By Lacy J. Hansen for DietsInReview.com
Whether itís the majors or the minors, baseball fans fill the stands nearly every night of the season. While Iím not necessarily a huge fan of the sport, the experience is as American as they come. I like exposing my family to these activities. I love the singing of the National Anthem, the fun cheers and chants, and if your child hasnít run the bases with a mass of kids in a full-size stadium, youíve got to get them there. The cuteness is overwhelming.
The only tarnish on these nights at the baseball diamond is when the inevitable ďIím hungryĒ remarks start. Even for myself, I hate being hungry at a baseball game. I hate how limited the options are when Iím trying my best to always feed my son the healthiest I can. Additionally, Iím sensitive to gluten and I tend to avoid unknown meat sources. Given these restrictions, baseball games are never a satisfying place to eat.
Apparently, Iím not alone in my struggles. As of late many fields are promoting a whole new range of food that trumps the tired hot dog and nacho options that have ruled the concession menus for so long.
Recently Health.com compiled a list of healthy options at 30 Major League Baseball stadiums. Some of the most surprising options were:
- Veggie panini at Angel Stadium
- Veggie burgers at Phoenixís Chase Field
- Sushi at Comerica Park in Detroit
- Build-your-own salad at Denverís Coors Field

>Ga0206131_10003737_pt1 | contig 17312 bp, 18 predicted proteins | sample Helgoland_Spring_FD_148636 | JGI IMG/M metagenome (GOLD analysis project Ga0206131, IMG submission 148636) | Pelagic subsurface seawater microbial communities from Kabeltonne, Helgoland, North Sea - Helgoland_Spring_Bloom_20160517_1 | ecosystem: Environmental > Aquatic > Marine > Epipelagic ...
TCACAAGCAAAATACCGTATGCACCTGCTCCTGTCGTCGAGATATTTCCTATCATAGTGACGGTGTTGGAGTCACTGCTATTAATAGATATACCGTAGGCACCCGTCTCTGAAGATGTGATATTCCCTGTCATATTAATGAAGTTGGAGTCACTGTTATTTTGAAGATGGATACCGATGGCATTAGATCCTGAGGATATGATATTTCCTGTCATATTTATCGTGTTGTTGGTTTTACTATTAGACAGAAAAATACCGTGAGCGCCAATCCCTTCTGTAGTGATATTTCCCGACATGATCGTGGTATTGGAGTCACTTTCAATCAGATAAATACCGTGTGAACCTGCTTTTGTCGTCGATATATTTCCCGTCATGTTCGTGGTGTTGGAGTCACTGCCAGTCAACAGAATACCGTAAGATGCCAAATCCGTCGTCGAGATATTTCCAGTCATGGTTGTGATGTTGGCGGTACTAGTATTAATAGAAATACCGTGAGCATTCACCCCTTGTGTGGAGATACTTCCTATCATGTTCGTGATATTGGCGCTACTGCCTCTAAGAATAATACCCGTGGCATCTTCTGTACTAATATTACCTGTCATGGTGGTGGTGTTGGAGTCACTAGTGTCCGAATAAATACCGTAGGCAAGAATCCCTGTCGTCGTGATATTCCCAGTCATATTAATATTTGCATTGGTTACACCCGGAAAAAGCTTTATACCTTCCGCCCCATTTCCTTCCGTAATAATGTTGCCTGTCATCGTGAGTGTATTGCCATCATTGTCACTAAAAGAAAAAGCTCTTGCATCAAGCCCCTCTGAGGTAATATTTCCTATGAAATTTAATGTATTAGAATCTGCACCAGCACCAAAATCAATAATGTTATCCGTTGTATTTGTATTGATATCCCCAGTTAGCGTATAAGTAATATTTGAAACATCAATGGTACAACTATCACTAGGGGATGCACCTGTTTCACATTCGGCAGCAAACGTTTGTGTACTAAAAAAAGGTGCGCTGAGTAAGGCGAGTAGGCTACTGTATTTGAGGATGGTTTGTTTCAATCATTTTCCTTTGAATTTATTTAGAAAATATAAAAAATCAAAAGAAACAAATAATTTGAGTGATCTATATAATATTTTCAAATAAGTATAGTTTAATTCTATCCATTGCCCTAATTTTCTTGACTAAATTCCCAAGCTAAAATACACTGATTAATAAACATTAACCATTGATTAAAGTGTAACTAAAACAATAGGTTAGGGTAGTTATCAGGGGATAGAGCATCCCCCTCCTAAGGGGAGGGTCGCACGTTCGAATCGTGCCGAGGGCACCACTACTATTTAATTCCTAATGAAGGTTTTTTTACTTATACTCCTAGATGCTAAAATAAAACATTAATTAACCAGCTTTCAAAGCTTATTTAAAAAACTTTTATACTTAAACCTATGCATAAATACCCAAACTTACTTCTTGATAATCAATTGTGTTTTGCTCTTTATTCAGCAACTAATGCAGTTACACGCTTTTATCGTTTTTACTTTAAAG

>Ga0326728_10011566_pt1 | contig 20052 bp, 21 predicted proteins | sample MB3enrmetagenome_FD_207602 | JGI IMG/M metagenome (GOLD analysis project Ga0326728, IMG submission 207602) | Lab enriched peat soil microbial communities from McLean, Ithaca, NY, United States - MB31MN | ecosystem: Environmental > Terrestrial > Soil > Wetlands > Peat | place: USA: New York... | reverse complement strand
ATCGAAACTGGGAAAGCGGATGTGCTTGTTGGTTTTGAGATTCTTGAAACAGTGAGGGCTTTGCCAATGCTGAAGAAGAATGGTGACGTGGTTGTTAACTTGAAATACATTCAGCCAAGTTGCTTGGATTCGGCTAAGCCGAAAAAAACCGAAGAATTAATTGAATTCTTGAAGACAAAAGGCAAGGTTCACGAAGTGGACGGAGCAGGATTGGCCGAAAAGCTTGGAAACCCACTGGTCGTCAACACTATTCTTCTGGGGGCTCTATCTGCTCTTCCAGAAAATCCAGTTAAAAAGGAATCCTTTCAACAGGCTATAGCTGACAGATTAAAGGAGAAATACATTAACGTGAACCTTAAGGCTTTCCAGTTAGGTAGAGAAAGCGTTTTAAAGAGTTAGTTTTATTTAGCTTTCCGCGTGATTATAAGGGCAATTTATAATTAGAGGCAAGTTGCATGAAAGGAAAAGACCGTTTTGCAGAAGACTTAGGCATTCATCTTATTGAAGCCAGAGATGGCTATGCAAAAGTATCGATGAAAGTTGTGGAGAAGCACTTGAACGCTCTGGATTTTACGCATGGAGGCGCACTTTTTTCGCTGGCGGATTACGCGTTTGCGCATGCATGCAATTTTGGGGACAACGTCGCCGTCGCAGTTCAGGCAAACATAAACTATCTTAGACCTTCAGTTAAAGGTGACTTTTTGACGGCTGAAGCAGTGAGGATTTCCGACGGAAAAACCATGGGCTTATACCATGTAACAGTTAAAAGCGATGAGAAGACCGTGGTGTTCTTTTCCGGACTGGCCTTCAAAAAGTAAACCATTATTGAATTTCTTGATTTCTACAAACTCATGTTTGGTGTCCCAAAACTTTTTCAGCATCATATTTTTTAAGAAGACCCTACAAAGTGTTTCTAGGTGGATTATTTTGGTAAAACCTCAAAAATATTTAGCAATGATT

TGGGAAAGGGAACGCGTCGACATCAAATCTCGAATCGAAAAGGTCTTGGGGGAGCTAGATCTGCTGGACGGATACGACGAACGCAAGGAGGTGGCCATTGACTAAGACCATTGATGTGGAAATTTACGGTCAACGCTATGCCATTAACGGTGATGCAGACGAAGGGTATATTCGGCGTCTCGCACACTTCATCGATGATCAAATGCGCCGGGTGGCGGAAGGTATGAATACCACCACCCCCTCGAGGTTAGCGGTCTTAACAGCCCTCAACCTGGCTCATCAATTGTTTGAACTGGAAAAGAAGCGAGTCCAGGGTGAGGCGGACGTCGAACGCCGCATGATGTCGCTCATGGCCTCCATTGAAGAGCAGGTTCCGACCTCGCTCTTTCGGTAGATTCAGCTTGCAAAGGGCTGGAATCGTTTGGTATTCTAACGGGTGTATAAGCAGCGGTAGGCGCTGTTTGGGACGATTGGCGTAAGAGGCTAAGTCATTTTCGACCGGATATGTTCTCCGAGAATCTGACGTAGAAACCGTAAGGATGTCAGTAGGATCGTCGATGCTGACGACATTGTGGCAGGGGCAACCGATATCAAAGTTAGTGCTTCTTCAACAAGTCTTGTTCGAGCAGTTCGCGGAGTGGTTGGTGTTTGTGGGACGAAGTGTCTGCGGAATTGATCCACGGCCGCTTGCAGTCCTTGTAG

- Fresh fruit platter at Minute Maid Park in Houston
- Roasted tomato hummus at PETCO Park in San Diego
- Wild caught salmon at PNC Park in Pittsburgh
- Fish tacos at Tropicana Field in St. Petersburg
These highlights alone would provide me and my entire family with satisfying, healthy options. If I wanted to avoid gluten or meat, I would be set. If I wanted to eat quality animal protein, the wild caught salmon would be a perfect choice, and Iíd much rather serve my son fish tacos than a hot dog. Many of the stadiums were offering a vegetarian version of all wraps and sandwiches, which would be a fantastic treat during the 7th inning.
Some fields are going beyond just offering a healthier selection, they are catering to those with very specific dietary needs. Three seasons ago, Denverís Coors Field launched the first ever gluten-free concession stand. The stand sells traditional baseball fare such as hot dogs, hamburgers, and even beer. All items are free of gluten and safe for those with sensitivities. Since 2009, many other stadiums offer gluten-free options too. Most are offering a gluten-free version of the old standards, but some have unique options like Citi Field in New York where they serve Kozy Shack rice pudding to fans.
To those who want to abstain from meat altogether, many stadiums have specifically vegetarian options for the fans. Just this past week PETA released their 2012 Top 10 Vegetarian Friendly Major League Ballparks list. The stadiums to make the top 10 this year are:
- Philadelphia Phillies’ Citizens Bank Park
- Seattle Mariners’ Safeco Field
- Detroit Tigers’ Comerica Park
- Oakland Athletics’ O.co Coliseum
- Los Angeles Dodgers’ Dodger Stadium
- New York Mets’ Citi Field
- Los Angeles Angels’ Angel Stadium of Anaheim
- Washington Nationals’ Nationals Park
- Pittsburgh Pirates’ PNC Park
- Minnesota Twins’ Target Field
Clearly, Iím not alone in my desire to eat better food at baseball games. Once upon a time hot dogs and baseball were synonymous. If baseball wants to get families like mine to keep coming and spending our money, low quality hot dogs and other junk options will just have to be a thing of the past at the ‘ole ball game.